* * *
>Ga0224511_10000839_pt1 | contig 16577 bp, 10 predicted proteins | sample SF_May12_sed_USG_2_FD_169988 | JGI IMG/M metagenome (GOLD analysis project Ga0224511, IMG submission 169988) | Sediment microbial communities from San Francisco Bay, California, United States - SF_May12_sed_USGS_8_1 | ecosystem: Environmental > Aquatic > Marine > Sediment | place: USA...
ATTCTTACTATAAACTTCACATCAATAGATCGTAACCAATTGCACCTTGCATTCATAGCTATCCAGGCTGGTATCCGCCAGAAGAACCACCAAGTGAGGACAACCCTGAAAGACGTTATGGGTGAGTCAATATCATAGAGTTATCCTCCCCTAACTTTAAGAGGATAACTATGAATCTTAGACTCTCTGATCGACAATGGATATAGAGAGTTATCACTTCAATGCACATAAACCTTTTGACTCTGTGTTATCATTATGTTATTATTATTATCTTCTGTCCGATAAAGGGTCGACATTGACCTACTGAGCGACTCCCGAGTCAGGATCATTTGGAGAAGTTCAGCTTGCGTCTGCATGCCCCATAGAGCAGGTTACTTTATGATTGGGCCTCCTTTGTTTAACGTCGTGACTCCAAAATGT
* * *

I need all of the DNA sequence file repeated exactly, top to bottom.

>Ga0224511_10000839_pt1 | contig 16577 bp, 10 predicted proteins | sample SF_May12_sed_USG_2_FD_169988 | JGI IMG/M metagenome (GOLD analysis project Ga0224511, IMG submission 169988) | Sediment microbial communities from San Francisco Bay, California, United States - SF_May12_sed_USGS_8_1 | ecosystem: Environmental > Aquatic > Marine > Sediment | place: USA...
ATTCTTACTATAAACTTCACATCAATAGATCGTAACCAATTGCACCTTGCATTCATAGCTATCCAGGCTGGTATCCGCCAGAAGAACCACCAAGTGAGGACAACCCTGAAAGACGTTATGGGTGAGTCAATATCATAGAGTTATCCTCCCCTAACTTTAAGAGGATAACTATGAATCTTAGACTCTCTGATCGACAATGGATATAGAGAGTTATCACTTCAATGCACATAAACCTTTTGACTCTGTGTTATCATTATGTTATTATTATTATCTTCTGTCCGATAAAGGGTCGACATTGACCTACTGAGCGACTCCCGAGTCAGGATCATTTGGAGAAGTTCAGCTTGCGTCTGCATGCCCCATAGAGCAGGTTACTTTATGATTGGGCCTCCTTTGTTTAACGTCGTGACTCCAAAATGT